It is essential that capital requirements be significantly increased and that they rise in line with the degree of systemic importance of a bank. This is the only way to ensure that the banks internalise the risks which, until now, they have been able to pass on to the general public, to some extent. Moreover, progressive capital requirements should create an incentive for banks to reduce their systemic importance, with its associated risk potential.

Bravo! Capital surchages have long been advocated on PrefBlog and will serve not just to discourage banks from becoming too big, but will also act as a countercyclical buffer … and the question of countercyclical buffers is one that seems to have been relatively neglected lately.

Bank capital surcharges were last discussed on PrefBlog in the post Bank Capital Surcharge Proposals Gaining Ground.

June 22, 2010

Tuesday, June 22nd, 2010

Nothing happened today.

The Canadian preferred share market was fairly well-behaved today, with PerpetualDiscounts up 7bp to keep the streak alive (only six more trading days until month-end!) and FixedResets down 6bp. Volume was slighly above average, but there is only one entry in the performance highlights.

HIMIPref™ Preferred Indices
These values reflect the December 2008 revision of the HIMIPref™ Indices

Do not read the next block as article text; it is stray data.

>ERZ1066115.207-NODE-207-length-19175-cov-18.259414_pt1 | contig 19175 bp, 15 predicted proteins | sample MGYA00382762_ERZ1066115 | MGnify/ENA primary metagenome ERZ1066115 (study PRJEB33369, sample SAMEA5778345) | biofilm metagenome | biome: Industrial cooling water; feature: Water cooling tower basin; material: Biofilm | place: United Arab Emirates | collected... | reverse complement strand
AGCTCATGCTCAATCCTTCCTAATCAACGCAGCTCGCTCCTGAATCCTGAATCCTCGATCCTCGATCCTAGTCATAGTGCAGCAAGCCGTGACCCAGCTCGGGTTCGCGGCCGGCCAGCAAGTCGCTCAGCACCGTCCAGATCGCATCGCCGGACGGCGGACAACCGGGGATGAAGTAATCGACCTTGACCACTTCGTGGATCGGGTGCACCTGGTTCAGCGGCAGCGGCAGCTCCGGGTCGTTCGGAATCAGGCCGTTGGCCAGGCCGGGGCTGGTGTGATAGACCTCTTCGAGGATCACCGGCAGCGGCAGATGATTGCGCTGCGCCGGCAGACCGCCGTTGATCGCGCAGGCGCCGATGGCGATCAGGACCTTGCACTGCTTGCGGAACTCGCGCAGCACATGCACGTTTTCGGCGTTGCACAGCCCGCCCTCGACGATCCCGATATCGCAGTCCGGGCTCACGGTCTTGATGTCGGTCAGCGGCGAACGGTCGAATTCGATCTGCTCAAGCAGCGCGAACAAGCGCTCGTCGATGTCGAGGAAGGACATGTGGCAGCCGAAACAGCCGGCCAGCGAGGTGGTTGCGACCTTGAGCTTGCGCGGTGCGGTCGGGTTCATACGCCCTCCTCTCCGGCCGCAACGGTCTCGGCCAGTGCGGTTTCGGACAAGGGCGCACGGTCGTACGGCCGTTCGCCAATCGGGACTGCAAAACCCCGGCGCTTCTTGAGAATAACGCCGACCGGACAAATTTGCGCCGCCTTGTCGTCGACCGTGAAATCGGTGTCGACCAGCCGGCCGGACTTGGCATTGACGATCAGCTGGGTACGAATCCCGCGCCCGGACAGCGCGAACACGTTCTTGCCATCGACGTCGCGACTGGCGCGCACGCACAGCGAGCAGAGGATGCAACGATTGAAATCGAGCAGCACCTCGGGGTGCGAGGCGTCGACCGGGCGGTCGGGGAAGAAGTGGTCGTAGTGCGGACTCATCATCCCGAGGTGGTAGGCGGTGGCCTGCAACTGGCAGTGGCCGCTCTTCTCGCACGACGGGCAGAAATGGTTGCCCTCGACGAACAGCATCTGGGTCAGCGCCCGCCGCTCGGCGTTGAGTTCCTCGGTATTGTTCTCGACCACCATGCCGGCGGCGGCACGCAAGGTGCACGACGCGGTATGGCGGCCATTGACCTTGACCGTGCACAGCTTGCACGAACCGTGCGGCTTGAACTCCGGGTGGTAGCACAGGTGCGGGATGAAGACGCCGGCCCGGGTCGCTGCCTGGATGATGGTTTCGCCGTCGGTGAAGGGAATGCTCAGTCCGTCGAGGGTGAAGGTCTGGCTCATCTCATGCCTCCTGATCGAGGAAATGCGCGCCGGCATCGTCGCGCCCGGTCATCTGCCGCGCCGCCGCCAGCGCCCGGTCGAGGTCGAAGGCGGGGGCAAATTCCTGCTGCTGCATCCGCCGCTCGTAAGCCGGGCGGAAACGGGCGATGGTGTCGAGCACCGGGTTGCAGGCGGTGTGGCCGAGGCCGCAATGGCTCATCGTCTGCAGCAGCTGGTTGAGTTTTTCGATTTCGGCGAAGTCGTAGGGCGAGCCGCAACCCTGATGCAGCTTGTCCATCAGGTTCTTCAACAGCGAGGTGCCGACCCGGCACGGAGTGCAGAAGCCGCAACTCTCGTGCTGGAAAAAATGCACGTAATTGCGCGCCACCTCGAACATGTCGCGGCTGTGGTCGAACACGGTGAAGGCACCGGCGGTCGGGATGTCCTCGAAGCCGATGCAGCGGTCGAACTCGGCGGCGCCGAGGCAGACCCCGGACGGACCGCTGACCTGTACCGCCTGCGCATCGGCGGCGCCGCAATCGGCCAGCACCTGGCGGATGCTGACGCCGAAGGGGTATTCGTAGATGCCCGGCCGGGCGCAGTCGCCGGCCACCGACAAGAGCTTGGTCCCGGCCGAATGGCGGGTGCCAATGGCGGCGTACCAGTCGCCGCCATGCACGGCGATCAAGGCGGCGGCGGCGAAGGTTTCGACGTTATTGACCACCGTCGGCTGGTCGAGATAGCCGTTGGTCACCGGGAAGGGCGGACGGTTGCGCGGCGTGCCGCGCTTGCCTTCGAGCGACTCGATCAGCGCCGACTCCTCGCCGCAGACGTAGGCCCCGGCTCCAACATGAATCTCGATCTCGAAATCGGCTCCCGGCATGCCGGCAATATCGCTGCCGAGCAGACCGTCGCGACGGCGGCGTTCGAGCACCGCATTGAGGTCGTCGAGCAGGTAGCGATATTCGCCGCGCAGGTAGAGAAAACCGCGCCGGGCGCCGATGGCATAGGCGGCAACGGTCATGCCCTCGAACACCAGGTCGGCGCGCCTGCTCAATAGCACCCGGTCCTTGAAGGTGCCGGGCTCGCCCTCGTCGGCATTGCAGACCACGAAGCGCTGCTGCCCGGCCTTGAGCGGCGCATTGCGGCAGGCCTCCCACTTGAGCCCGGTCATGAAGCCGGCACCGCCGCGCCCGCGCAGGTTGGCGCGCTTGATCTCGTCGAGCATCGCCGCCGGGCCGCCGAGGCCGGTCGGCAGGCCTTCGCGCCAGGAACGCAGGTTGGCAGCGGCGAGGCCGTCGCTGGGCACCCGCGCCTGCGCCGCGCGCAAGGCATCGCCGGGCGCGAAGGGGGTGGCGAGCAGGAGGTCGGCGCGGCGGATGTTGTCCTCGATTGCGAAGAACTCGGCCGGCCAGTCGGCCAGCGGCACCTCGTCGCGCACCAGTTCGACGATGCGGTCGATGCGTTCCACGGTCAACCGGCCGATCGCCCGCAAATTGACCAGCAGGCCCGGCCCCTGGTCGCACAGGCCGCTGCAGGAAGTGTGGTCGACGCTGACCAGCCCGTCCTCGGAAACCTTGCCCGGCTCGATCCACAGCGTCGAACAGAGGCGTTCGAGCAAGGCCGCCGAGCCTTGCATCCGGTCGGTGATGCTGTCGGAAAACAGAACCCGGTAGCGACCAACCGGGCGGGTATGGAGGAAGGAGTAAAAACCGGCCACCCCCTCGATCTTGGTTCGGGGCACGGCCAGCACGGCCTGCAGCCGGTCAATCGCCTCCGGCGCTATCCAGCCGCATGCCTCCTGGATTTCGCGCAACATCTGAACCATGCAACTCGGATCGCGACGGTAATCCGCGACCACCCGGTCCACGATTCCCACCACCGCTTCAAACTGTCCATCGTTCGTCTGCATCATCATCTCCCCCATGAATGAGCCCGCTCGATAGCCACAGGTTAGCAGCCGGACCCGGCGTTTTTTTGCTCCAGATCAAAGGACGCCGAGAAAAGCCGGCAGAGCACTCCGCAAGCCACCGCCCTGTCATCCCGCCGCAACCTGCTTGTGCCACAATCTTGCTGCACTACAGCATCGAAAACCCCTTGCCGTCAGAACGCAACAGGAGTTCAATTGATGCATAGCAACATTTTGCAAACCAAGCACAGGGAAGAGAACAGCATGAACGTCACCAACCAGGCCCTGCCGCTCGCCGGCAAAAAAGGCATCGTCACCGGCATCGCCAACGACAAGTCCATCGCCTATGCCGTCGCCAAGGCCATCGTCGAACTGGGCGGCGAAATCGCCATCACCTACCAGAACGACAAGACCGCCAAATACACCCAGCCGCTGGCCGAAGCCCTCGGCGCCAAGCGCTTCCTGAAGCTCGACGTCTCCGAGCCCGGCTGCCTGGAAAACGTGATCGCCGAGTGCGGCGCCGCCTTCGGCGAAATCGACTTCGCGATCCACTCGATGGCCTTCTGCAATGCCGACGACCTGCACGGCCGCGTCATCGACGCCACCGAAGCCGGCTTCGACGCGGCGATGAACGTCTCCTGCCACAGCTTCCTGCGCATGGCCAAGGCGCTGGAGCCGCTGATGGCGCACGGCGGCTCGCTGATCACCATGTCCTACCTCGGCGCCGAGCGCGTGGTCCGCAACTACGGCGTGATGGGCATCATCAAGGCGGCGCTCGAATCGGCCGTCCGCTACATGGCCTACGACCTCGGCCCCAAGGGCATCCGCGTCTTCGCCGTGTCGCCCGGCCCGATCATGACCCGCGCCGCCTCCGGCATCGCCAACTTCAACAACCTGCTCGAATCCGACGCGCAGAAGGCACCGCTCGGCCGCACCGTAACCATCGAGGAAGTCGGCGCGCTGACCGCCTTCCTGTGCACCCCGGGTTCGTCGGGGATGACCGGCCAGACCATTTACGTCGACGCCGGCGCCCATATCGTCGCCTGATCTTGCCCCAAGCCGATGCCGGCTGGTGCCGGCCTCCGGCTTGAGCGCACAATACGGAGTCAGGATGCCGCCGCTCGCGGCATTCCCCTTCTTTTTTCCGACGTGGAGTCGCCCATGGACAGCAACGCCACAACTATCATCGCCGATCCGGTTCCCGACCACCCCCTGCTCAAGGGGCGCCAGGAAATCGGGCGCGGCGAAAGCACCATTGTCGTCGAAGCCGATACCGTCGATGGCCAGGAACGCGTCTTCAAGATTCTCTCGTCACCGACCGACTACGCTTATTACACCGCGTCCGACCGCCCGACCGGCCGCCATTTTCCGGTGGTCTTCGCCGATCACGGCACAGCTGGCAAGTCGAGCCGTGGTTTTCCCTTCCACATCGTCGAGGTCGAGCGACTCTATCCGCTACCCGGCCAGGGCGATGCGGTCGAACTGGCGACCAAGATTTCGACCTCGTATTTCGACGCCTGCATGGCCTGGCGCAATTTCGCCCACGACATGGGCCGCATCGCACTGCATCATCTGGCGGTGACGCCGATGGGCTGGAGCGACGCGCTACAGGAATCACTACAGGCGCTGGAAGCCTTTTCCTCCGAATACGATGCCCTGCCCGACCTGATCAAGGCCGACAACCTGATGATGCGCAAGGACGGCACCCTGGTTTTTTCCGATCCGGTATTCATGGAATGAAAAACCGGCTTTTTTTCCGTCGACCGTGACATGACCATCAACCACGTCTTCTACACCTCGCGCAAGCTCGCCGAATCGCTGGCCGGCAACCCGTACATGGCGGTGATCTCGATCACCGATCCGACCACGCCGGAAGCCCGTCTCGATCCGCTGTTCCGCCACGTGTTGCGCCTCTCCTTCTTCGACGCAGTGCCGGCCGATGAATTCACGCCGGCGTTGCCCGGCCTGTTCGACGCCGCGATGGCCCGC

Values are provisional and are finalized monthly
Index Mean
Current
Yield
(at bid)
Median
YTW
Median
Average
Trading
Value
Median
Mod Dur
(YTW)
Issues Day’s Perf. Index Value
Ratchet 2.69 % 2.84 % 33,679 20.66 1 0.0000 % 2,117.3
FixedFloater 5.15 % 3.30 % 21,307 19.84 1 0.0474 % 3,106.9
Floater 2.41 % 2.78 % 76,325 20.28 3 -0.0551 % 2,250.6
OpRet 4.87 % 1.79 % 92,282 0.08 11 0.0741 % 2,332.6
SplitShare 6.31 % 6.26 % 97,080 3.49 2 -0.0435 % 2,197.8
Interest-Bearing 0.00 % 0.00 % 0 0.00 0 0.0741 % 2,133.0
Perpetual-Premium 0.00 % 0.00 % 0 0.00 0 0.0669 % 1,908.9
Perpetual-Discount 5.94 % 6.02 % 197,370 13.86 77 0.0669 % 1,806.9
FixedReset 5.41 % 3.99 % 342,951 3.47 45 -0.0557 % 2,184.4
Performance Highlights
Issue Index Change Notes
PWF.PR.E Perpetual-Discount -1.13 % YTW SCENARIO
Maturity Type : Limit Maturity
Maturity Date : 2040-06-22
Maturity Price : 22.32
Evaluated at bid price : 22.75
Bid-YTW : 6.13 %